One year into the war in Ukraine, the United States is sending more weapons, sparking concerns about the conflict continuing into a late spring offensive. More than 1,800 Ukrainian students are studying in the U.S. according to recent Institute of International Education data, including Tanya Kotelnykova and Anastasiia Vasylaki.
These students face uncertainty and challenges, starting when they travel out of their country and apply for a visa. Many are constantly worried about their families and experience loneliness and homesickness after coming to the United States. Still, according to Kotelnykova, more Ukrainian students are planning to come and get education in the U.S. and take their knowledge back to their homeland to help rebuild the country in the future.
Kotelnykova, a Columbia University graduate student studying Human Rights, is a founder of the MentorUkraine project. MentorUkraine aims to provide mentorship for displaced Ukrainian students from students in the U.S. and Europe. Kotelnykova connects Ukrainian students currently studying in the U.S. – mentors – with Ukrainian students in Kyiv and other Ukrainian cities – the mentees. Apart from helping to address professional hurdles, the program tries to address personal challenges that Ukrainian students are facing including language barriers, social integration and networking.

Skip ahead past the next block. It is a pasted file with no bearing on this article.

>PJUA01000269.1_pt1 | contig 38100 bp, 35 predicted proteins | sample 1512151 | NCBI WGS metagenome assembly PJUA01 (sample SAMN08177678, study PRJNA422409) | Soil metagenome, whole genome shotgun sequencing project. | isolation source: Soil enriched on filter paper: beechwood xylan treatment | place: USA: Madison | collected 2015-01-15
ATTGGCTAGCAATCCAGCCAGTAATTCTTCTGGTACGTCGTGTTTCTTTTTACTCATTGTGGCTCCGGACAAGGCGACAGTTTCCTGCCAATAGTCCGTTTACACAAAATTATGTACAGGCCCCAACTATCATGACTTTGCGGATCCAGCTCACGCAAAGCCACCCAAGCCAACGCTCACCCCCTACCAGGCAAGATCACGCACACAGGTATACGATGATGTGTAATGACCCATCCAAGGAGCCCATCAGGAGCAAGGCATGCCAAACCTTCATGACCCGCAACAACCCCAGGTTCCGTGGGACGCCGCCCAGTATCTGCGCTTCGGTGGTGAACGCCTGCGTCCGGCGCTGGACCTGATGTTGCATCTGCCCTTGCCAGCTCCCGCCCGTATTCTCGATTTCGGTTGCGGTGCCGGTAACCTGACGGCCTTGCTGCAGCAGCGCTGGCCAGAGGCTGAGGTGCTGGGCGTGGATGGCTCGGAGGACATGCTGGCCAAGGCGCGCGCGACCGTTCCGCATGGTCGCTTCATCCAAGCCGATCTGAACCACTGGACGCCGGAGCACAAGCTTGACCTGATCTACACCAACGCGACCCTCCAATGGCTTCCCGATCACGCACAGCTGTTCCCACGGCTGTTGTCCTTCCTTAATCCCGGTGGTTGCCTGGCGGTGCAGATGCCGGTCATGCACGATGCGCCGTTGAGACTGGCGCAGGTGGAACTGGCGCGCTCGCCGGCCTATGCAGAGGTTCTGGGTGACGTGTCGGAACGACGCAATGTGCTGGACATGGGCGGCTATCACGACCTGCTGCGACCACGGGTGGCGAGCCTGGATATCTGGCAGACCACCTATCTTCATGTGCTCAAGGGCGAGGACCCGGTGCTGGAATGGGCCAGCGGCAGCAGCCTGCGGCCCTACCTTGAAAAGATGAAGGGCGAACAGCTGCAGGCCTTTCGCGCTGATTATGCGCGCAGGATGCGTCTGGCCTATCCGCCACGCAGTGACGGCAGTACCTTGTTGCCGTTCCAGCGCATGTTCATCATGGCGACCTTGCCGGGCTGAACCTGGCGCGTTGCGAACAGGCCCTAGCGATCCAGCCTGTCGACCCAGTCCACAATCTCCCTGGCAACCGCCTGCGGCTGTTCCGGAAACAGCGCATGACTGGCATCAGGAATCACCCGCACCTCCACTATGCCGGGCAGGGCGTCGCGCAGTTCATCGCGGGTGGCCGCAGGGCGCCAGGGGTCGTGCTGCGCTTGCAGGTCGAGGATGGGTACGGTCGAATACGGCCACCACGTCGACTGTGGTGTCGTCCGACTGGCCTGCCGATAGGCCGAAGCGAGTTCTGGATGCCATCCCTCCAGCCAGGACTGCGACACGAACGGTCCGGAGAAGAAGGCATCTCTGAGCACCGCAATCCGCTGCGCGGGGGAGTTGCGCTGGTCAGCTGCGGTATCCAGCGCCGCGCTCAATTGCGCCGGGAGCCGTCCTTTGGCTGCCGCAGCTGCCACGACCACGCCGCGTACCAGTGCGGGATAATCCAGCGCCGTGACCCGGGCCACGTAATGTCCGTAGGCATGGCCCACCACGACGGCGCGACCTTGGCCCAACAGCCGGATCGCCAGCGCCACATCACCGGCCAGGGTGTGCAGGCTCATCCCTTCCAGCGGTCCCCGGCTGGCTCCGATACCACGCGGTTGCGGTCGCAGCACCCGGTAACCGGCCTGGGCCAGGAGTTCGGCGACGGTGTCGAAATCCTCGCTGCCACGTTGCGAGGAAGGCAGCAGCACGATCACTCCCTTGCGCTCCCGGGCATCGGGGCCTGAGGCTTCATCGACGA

Since starting the project, Kotelnykova has helped 20 new students get admitted to U.S. colleges with various degrees of financial aid. She plans to continue with her work and support more Ukrainian students like herself even after graduation.